Now playing:
Recorded 1986

play music

Sunday, January 31, 2016

Sic Transit Gloria's Bar & A tale of two Jeffs

Sic Transit Gloria's

You’ve heard of the elephants graveyard - the mythical place where elephants are thought to head to when there time on earth is over.  Well it’s a myth.  One thing that isn’t a myth is that Yelapa is the Hippie Graveyard - the place where old hippies go to fade away.  When your in Yelapa there is a sizable population in their sixties who still wear headbands and “some flowers in their hair.”  Except in the case of the guys there isn’t much hair, and the women's’ hair are steel gray and bound in a long single braid.  A bra-less woman is her sixties is nothing to stare lustily at any more.  More like looking directly into the sun then screaming  “I”m blind!”

I met one of these at dinner the other night at Ray’s.  She noticed that I “was of an age” and wanted to know if she had slept with me at Woodstock.  I cagily answered I didn’t remember.
“Whether you slept with me or were at Woodstock?” she asked.
“Both,” I replied.

There is a pecking order for these aging hippies: those who first visited Yelapa B.E. or after B.E.  (Before Electricity).  You don’t even rate if you first visited after electricity came to Yelapa about ten years ago.  The lady beside us bragged that she had first visited Yelapa 35 years ago.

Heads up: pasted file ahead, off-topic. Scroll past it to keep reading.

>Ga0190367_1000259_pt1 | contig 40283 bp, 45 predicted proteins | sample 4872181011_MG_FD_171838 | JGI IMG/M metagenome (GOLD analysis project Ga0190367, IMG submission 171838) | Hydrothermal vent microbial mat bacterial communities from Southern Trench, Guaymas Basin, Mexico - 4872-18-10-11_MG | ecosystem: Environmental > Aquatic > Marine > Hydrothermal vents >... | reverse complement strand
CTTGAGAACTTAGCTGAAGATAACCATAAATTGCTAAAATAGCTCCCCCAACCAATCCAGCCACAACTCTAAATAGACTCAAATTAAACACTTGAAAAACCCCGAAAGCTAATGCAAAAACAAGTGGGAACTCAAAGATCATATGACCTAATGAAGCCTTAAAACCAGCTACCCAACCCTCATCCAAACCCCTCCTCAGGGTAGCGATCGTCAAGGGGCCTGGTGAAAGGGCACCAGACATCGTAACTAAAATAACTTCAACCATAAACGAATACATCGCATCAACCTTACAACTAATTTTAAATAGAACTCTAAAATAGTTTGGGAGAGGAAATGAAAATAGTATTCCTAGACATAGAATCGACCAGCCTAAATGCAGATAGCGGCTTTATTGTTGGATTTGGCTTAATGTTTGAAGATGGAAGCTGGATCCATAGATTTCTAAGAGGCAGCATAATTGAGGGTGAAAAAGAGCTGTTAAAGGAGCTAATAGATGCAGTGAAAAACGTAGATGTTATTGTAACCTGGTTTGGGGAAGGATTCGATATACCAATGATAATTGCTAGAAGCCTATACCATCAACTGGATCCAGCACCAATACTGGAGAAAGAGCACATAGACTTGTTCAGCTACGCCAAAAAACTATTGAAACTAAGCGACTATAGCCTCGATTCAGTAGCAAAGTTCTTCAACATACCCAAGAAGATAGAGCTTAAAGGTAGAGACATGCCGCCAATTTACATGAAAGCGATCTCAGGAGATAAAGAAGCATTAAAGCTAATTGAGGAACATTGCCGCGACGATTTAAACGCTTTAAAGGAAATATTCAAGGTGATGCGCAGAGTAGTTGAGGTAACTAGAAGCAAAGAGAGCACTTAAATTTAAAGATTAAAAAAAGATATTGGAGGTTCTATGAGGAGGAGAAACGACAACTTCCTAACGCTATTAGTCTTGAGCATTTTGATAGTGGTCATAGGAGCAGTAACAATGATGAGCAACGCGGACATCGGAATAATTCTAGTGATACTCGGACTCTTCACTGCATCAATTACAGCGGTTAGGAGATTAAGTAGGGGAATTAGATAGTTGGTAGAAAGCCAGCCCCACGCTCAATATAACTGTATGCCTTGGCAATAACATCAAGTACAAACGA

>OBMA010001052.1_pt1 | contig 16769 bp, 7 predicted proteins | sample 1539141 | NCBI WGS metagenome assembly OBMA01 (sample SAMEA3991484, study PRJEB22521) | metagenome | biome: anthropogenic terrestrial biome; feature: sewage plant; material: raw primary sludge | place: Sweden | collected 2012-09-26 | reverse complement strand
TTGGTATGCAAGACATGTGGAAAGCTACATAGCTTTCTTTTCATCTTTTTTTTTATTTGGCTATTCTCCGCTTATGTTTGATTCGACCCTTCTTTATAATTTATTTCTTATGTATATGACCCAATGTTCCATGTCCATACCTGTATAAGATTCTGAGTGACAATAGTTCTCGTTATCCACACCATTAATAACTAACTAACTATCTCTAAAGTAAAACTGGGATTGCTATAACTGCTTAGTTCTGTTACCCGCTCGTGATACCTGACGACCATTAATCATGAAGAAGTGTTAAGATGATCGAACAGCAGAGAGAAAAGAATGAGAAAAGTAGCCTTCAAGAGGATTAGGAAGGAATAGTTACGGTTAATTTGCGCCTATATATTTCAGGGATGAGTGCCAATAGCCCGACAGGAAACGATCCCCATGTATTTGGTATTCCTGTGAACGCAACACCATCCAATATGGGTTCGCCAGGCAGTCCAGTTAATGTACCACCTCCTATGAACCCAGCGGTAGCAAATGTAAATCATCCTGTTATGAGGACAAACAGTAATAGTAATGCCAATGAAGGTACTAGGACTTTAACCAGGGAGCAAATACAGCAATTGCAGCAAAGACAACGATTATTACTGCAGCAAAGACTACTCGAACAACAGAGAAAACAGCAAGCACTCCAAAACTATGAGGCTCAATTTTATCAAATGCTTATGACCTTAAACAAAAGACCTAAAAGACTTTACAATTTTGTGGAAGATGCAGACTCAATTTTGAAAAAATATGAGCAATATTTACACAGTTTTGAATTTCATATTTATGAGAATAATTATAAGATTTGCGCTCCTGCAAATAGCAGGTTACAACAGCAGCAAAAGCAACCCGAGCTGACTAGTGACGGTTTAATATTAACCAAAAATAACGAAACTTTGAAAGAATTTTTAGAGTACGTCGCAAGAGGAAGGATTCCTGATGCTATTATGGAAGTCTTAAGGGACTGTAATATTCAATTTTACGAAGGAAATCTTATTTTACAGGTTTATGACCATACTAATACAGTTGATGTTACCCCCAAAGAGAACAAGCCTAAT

“I came down from the states in an old school bus,” she reminisced.  “Had to leave it at Chacala then take a burro into Yelapa.”
“What did you do with Owsley and the rest of the Merry Pranksters? Leave them on the bus?”  I asked.
“Who?” she asked.

Their discussions of the “Grateful Dead,” are no longer about Jerry Garcia (no relation to the Garcia’s in Yelapa) and the Grateful Dead, but more about their departed friends.  With their disintegrating hips and knees a major trek is now  the few hundred yards to Gloria’s or Mimi’s to  listen to bad Mexican bands attempting to belt out CCR and other sixties hits they think the gringo’s want to listen to.

You have to remember when it comes to the entertainment bandwagon - Yelapa is at the end of the dirt trail.  There is no place further down on the list. A band has to literally be on a police watch list to want to play here.  There are a lot of atrocious bands playing the sleazy bars in Puerto Vallarta that wouldn’t lower themselves to play here.  Hence we have people who wouldn’t even make a high school garage band playing in the few restaurants and bars here.  Last year there was a guy playing the accordion and singing working the bars here.  Not only couldn’t he sing, he couldn’t play the accordion.  I mean he couldn’t literally play three chords on it.  It sounded like a three year old playing a mouth organ.  Still he managed a run of several weeks here.